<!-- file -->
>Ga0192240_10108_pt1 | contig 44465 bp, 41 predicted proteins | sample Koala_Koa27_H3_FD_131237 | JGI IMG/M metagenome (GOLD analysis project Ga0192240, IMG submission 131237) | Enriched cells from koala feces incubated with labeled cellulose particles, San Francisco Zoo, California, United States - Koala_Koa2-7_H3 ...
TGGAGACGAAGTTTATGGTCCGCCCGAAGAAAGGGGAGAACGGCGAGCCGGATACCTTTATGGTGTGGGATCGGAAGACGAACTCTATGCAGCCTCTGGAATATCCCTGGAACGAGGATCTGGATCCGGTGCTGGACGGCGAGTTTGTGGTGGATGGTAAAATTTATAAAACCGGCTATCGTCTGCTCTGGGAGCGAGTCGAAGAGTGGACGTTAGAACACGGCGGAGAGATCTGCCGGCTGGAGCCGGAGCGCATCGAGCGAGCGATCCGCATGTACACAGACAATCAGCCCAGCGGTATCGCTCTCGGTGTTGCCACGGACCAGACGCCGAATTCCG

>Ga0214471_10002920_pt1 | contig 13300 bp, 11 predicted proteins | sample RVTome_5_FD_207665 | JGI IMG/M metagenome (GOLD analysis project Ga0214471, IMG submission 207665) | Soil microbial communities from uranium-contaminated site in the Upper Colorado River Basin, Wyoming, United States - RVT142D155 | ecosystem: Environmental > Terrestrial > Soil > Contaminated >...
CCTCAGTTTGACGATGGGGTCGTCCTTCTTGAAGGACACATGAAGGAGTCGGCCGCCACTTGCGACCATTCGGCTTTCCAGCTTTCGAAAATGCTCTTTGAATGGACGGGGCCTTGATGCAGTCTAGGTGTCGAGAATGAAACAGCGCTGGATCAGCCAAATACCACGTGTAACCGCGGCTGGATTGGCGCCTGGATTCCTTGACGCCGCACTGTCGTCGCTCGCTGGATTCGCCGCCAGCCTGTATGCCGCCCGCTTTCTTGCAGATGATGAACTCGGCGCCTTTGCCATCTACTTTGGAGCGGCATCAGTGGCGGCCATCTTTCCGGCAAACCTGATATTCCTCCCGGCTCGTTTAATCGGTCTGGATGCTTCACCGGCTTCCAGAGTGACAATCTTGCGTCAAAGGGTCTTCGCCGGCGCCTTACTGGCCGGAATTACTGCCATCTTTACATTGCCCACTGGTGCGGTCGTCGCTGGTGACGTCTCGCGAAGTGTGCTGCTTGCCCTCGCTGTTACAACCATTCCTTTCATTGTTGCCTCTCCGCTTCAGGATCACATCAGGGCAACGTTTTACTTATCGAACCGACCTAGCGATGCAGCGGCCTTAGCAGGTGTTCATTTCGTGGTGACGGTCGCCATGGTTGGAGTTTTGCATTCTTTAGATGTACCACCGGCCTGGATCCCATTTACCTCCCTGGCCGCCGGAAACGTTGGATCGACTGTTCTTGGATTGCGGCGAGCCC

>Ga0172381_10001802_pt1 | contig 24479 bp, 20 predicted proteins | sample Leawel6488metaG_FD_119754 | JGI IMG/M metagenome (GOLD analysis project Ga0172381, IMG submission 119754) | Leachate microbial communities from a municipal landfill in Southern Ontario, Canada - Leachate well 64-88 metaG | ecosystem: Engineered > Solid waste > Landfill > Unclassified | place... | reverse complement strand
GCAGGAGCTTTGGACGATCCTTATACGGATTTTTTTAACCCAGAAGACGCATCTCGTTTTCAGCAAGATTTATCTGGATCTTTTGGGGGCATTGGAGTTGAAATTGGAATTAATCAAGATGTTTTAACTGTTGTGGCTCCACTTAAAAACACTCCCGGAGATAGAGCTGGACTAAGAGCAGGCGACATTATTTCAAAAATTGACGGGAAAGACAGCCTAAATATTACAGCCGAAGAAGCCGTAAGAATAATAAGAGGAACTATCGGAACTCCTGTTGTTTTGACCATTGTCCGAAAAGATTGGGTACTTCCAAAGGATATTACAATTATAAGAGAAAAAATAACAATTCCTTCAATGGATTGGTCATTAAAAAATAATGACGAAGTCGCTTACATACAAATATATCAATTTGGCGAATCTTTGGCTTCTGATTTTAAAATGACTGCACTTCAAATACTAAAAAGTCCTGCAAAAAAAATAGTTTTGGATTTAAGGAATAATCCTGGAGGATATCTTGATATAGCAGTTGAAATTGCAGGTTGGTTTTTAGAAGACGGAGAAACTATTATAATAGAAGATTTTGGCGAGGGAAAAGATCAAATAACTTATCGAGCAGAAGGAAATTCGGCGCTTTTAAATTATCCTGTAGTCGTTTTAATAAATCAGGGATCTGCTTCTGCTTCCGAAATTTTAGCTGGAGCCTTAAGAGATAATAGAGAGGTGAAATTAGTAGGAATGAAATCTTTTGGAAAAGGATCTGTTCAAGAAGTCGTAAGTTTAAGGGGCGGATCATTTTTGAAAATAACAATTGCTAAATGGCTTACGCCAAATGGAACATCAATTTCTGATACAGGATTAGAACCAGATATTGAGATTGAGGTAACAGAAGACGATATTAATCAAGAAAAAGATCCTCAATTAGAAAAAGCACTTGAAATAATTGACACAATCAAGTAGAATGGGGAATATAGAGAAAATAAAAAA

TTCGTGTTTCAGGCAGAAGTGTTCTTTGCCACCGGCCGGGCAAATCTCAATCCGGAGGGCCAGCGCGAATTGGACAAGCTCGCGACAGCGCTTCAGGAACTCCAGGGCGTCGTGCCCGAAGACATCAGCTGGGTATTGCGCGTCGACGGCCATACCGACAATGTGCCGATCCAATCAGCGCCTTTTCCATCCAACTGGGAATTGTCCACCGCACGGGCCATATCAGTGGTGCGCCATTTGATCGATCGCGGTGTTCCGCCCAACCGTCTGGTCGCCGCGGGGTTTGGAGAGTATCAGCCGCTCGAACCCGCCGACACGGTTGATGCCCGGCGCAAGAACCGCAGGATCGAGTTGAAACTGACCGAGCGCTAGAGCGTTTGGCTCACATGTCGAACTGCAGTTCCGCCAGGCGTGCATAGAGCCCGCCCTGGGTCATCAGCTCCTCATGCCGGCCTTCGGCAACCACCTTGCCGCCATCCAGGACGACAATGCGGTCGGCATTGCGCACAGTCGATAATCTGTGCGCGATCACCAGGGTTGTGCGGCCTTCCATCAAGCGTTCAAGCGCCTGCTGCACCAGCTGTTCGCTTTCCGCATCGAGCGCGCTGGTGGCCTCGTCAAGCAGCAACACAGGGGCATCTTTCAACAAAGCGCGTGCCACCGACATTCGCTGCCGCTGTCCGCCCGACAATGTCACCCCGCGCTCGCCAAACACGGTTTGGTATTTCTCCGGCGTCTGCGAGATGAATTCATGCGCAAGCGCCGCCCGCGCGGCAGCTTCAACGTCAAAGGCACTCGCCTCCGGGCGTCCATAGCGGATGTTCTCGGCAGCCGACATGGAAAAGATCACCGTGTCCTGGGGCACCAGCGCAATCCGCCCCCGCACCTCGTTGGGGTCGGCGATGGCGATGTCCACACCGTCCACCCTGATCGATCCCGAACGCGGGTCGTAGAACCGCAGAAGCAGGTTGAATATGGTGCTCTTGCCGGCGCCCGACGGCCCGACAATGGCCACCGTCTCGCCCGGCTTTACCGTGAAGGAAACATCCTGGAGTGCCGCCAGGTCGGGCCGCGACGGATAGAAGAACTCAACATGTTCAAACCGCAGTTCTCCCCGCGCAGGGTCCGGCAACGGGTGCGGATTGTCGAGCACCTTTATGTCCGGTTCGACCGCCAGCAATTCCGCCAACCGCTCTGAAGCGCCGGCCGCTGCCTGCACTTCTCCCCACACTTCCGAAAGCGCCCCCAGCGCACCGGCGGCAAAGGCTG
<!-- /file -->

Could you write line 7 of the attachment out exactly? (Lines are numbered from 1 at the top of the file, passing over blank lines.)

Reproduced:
TTCGTGTTTCAGGCAGAAGTGTTCTTTGCCACCGGCCGGGCAAATCTCAATCCGGAGGGCCAGCGCGAATTGGACAAGCTCGCGACAGCGCTTCAGGAACTCCAGGGCGTCGTGCCCGAAGACATCAGCTGGGTATTGCGCGTCGACGGCCATACCGACAATGTGCCGATCCAATCAGCGCCTTTTCCATCCAACTGGGAATTGTCCACCGCACGGGCCATATCAGTGGTGCGCCATTTGATCGATCGCGGTGTTCCGCCCAACCGTCTGGTCGCCGCGGGGTTTGGAGAGTATCAGCCGCTCGAACCCGCCGACACGGTTGATGCCCGGCGCAAGAACCGCAGGATCGAGTTGAAACTGACCGAGCGCTAGAGCGTTTGGCTCACATGTCGAACTGCAGTTCCGCCAGGCGTGCATAGAGCCCGCCCTGGGTCATCAGCTCCTCATGCCGGCCTTCGGCAACCACCTTGCCGCCATCCAGGACGACAATGCGGTCGGCATTGCGCACAGTCGATAATCTGTGCGCGATCACCAGGGTTGTGCGGCCTTCCATCAAGCGTTCAAGCGCCTGCTGCACCAGCTGTTCGCTTTCCGCATCGAGCGCGCTGGTGGCCTCGTCAAGCAGCAACACAGGGGCATCTTTCAACAAAGCGCGTGCCACCGACATTCGCTGCCGCTGTCCGCCCGACAATGTCACCCCGCGCTCGCCAAACACGGTTTGGTATTTCTCCGGCGTCTGCGAGATGAATTCATGCGCAAGCGCCGCCCGCGCGGCAGCTTCAACGTCAAAGGCACTCGCCTCCGGGCGTCCATAGCGGATGTTCTCGGCAGCCGACATGGAAAAGATCACCGTGTCCTGGGGCACCAGCGCAATCCGCCCCCGCACCTCGTTGGGGTCGGCGATGGCGATGTCCACACCGTCCACCCTGATCGATCCCGAACGCGGGTCGTAGAACCGCAGAAGCAGGTTGAATATGGTGCTCTTGCCGGCGCCCGACGGCCCGACAATGGCCACCGTCTCGCCCGGCTTTACCGTGAAGGAAACATCCTGGAGTGCCGCCAGGTCGGGCCGCGACGGATAGAAGAACTCAACATGTTCAAACCGCAGTTCTCCCCGCGCAGGGTCCGGCAACGGGTGCGGATTGTCGAGCACCTTTATGTCCGGTTCGACCGCCAGCAATTCCGCCAACCGCTCTGAAGCGCCGGCCGCTGCCTGCACTTCTCCCCACACTTCCGAAAGCGCCCCCAGCGCACCGGCGGCAAAGGCTG